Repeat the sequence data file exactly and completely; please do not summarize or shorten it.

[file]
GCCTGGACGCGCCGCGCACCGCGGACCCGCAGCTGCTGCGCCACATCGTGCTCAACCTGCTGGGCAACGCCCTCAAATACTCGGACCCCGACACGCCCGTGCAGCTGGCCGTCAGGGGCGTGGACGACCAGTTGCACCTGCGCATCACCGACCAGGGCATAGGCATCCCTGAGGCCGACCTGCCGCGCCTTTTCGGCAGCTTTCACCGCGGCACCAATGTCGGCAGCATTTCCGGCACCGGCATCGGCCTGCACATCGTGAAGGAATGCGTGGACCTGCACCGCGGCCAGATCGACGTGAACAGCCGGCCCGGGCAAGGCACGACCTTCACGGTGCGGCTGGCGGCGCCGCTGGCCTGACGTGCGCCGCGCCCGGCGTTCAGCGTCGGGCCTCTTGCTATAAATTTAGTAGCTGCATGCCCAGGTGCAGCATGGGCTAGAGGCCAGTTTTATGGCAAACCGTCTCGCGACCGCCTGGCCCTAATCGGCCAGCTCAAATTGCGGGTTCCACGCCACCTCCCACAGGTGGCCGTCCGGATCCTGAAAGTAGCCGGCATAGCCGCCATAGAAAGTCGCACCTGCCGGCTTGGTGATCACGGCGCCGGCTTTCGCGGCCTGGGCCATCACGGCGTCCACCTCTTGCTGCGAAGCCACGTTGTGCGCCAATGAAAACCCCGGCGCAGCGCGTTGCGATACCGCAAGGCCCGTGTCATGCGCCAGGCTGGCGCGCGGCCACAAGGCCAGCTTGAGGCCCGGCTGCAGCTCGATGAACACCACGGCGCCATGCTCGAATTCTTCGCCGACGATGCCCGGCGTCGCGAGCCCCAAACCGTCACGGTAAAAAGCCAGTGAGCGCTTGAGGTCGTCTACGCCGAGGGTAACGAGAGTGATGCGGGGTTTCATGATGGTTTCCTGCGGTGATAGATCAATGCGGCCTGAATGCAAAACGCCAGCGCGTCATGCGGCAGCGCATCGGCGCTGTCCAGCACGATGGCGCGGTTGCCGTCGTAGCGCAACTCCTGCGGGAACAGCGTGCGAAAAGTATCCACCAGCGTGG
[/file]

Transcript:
GCCTGGACGCGCCGCGCACCGCGGACCCGCAGCTGCTGCGCCACATCGTGCTCAACCTGCTGGGCAACGCCCTCAAATACTCGGACCCCGACACGCCCGTGCAGCTGGCCGTCAGGGGCGTGGACGACCAGTTGCACCTGCGCATCACCGACCAGGGCATAGGCATCCCTGAGGCCGACCTGCCGCGCCTTTTCGGCAGCTTTCACCGCGGCACCAATGTCGGCAGCATTTCCGGCACCGGCATCGGCCTGCACATCGTGAAGGAATGCGTGGACCTGCACCGCGGCCAGATCGACGTGAACAGCCGGCCCGGGCAAGGCACGACCTTCACGGTGCGGCTGGCGGCGCCGCTGGCCTGACGTGCGCCGCGCCCGGCGTTCAGCGTCGGGCCTCTTGCTATAAATTTAGTAGCTGCATGCCCAGGTGCAGCATGGGCTAGAGGCCAGTTTTATGGCAAACCGTCTCGCGACCGCCTGGCCCTAATCGGCCAGCTCAAATTGCGGGTTCCACGCCACCTCCCACAGGTGGCCGTCCGGATCCTGAAAGTAGCCGGCATAGCCGCCATAGAAAGTCGCACCTGCCGGCTTGGTGATCACGGCGCCGGCTTTCGCGGCCTGGGCCATCACGGCGTCCACCTCTTGCTGCGAAGCCACGTTGTGCGCCAATGAAAACCCCGGCGCAGCGCGTTGCGATACCGCAAGGCCCGTGTCATGCGCCAGGCTGGCGCGCGGCCACAAGGCCAGCTTGAGGCCCGGCTGCAGCTCGATGAACACCACGGCGCCATGCTCGAATTCTTCGCCGACGATGCCCGGCGTCGCGAGCCCCAAACCGTCACGGTAAAAAGCCAGTGAGCGCTTGAGGTCGTCTACGCCGAGGGTAACGAGAGTGATGCGGGGTTTCATGATGGTTTCCTGCGGTGATAGATCAATGCGGCCTGAATGCAAAACGCCAGCGCGTCATGCGGCAGCGCATCGGCGCTGTCCAGCACGATGGCGCGGTTGCCGTCGTAGCGCAACTCCTGCGGGAACAGCGTGCGAAAAGTATCCACCAGCGTGG